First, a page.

It was a crazy thing to do – depict this slightly novel method of conveyance as inherently evil, or at least bursting with the potential to be. Pop culture saw the very first pair of rollerblades and immediately thought “how will this affect the world of crime?” That didn’t happen with anything else: There was no wave of segway movies where roving gangs used them to encircle frightened seniors. There was no flurry of hoverboard villains immediately cracking their skulls open and ending the film on a downnote. But somehow the three primary fears of every old person in the 1990s were: Brightly colored gangs, carjacking, and different ways to make rollerskates.
This, then, was supposed to be horror:
It was bold of them to cast a young black man in the role of ‘racist old white woman.’ Right down to-
And all this because the gang really wanted his… Jeep Grand Cherokee?
Nobody wants a Jeep Grand Cherokee. It’s the least stolen car, right behind active-duty police vehicles and the Power Wheels Jeep Grand Cherokee. Kelley Blue Book lists the average retail price of a Jeep Grand Cherokee as “[heavy sigh] yeah I guess I’ll take $200 and a dog for it.” That’s depending on condition. If the paint’s faded, you won’t even get the dog.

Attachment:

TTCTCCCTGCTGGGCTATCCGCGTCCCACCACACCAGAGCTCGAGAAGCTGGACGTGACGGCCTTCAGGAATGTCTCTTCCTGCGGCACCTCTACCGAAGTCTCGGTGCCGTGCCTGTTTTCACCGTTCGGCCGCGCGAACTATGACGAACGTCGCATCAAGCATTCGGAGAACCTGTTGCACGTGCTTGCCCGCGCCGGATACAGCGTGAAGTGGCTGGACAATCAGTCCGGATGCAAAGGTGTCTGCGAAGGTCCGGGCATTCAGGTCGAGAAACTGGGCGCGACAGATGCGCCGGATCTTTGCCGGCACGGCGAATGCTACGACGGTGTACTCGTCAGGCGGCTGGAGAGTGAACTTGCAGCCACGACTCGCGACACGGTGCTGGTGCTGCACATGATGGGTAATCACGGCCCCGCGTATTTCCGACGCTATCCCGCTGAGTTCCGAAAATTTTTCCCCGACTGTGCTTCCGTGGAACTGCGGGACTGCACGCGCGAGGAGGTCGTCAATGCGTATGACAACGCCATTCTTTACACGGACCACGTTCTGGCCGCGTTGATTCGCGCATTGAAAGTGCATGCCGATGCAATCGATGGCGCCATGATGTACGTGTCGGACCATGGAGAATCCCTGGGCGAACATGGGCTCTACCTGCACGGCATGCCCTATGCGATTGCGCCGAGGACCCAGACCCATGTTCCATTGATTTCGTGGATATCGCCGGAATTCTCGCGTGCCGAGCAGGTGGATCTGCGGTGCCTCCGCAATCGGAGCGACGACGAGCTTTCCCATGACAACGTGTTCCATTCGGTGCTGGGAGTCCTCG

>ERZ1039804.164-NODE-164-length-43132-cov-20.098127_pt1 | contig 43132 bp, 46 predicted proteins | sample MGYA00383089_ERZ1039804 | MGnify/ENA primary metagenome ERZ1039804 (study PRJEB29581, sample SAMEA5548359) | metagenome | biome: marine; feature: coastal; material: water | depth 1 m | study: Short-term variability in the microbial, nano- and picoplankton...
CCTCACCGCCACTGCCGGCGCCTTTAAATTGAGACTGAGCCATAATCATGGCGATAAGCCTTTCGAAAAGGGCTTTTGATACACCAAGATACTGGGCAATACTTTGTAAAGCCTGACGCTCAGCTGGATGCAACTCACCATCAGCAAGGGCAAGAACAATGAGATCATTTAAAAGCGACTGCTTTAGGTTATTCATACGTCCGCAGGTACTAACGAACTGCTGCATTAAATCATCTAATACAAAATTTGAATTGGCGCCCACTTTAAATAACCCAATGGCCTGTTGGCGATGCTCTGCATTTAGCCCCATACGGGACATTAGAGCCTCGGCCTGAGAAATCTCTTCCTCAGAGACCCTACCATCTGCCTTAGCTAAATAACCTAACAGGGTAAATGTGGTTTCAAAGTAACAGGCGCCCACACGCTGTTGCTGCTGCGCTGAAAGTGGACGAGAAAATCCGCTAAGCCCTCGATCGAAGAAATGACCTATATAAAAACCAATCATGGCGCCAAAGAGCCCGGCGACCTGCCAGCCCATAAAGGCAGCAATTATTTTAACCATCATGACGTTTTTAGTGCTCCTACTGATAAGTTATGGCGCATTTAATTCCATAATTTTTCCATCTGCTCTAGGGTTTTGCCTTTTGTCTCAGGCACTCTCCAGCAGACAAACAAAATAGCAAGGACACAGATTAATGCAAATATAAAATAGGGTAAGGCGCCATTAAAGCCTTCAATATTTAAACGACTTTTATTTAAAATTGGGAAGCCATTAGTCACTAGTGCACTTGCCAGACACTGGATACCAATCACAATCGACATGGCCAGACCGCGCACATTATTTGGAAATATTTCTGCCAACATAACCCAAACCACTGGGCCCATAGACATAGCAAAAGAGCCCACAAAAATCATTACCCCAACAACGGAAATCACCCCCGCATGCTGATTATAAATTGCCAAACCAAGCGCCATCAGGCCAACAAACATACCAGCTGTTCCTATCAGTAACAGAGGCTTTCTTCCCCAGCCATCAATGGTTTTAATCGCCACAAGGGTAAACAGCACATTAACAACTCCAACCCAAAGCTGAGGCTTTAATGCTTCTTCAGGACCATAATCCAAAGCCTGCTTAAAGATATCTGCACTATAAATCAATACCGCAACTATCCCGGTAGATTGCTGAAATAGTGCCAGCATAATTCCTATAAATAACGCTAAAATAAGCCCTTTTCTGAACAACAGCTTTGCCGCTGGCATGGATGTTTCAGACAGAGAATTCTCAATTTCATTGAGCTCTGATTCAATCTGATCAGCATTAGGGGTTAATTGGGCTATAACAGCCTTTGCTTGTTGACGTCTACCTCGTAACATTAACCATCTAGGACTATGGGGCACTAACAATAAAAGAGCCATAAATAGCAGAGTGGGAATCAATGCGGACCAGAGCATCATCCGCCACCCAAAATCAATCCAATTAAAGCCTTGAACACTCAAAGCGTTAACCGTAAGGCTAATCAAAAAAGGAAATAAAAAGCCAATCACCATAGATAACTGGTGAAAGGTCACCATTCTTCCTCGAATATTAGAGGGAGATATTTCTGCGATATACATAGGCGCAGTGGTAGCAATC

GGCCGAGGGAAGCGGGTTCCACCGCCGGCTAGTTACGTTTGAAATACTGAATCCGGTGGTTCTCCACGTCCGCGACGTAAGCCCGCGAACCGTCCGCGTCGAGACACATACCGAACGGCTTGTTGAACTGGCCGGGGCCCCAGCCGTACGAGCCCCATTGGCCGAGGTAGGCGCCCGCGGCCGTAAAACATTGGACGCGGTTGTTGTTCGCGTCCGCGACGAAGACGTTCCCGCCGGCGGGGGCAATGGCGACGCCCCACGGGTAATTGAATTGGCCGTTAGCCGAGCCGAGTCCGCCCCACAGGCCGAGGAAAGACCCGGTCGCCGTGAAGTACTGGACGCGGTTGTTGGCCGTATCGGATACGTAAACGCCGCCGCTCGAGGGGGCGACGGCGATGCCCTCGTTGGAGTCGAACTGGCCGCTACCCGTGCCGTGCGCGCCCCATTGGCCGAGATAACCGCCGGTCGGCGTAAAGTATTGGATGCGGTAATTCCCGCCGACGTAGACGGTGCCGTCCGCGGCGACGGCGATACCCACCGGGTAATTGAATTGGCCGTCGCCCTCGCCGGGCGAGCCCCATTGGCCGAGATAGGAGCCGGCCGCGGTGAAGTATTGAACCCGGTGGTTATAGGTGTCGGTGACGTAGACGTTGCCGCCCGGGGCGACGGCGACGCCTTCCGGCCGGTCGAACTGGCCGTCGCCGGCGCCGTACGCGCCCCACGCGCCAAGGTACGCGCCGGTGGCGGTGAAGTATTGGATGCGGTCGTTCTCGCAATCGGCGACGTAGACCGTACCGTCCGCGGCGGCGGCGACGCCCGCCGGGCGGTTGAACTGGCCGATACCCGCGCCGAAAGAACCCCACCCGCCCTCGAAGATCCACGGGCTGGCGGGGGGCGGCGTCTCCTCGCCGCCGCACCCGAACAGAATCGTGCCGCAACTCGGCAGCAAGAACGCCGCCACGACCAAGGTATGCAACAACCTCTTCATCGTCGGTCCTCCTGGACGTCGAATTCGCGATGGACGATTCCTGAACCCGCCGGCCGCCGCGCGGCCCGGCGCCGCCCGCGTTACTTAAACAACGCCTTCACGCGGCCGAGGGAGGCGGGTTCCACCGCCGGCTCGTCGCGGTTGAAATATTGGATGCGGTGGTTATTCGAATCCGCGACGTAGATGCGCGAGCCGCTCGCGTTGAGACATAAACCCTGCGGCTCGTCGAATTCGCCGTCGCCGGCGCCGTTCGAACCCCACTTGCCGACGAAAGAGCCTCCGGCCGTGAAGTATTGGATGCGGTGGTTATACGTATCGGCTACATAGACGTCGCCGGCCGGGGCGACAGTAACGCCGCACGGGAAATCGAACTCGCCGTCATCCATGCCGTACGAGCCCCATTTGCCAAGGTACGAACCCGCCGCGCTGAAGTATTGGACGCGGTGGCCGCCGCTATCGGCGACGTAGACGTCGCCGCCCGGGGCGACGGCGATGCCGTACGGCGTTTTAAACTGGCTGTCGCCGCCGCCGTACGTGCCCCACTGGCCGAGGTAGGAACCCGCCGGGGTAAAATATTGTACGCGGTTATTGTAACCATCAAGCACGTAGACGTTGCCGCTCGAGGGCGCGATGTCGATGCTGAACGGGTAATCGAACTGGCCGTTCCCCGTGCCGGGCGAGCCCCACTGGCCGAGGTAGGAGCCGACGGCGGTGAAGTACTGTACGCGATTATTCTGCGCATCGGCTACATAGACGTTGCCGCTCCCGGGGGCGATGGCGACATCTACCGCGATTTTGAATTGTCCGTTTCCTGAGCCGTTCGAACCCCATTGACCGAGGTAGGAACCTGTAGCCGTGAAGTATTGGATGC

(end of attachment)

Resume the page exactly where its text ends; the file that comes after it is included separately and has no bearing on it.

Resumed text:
Anyway, that driver was Johnny Domino’s best friend because — as I mentioned — Johnny Domino sucks and takes what he can get. He’s on the case of the stolen Jeep Grand Cherokee when I’ve already solved it – they used it to drive to a better car and then stole that. They left it in an Arby’s parking lot because it blends in.
Johnny’s keen detective skills take him to… the first rollerblading shop he sees. He basically just asks the clerk if he solved the case:
But no. No is the answer.
Luckily the nerd friend uses computers, because no plot advanced in the ‘90s without somebody saying “the computer!” After computering it, the nerd sees an old coworker’s name crop up.
Man, I do not know what to tell you If you blow all your cash on rollerblade contests. That is a firm commitment to not surviving the ‘90s. If you met a person who sucked dick to buy Slap Bracelets from KB Toys, they would use the brief respite between cocks to question the longevity of your investment plan.
Anyway, that’s why Night Man has to enter a rollerblading competition. Here’s the teenager that signs him up for the contest, and the actual dialogue that stayed in the script despite desperate margin notes that read, “please change this, I have been beaten up by every teenager I have ever met for asking if the word ‘cool’ is a sex thing, and even I can tell you this is not how teens talk.”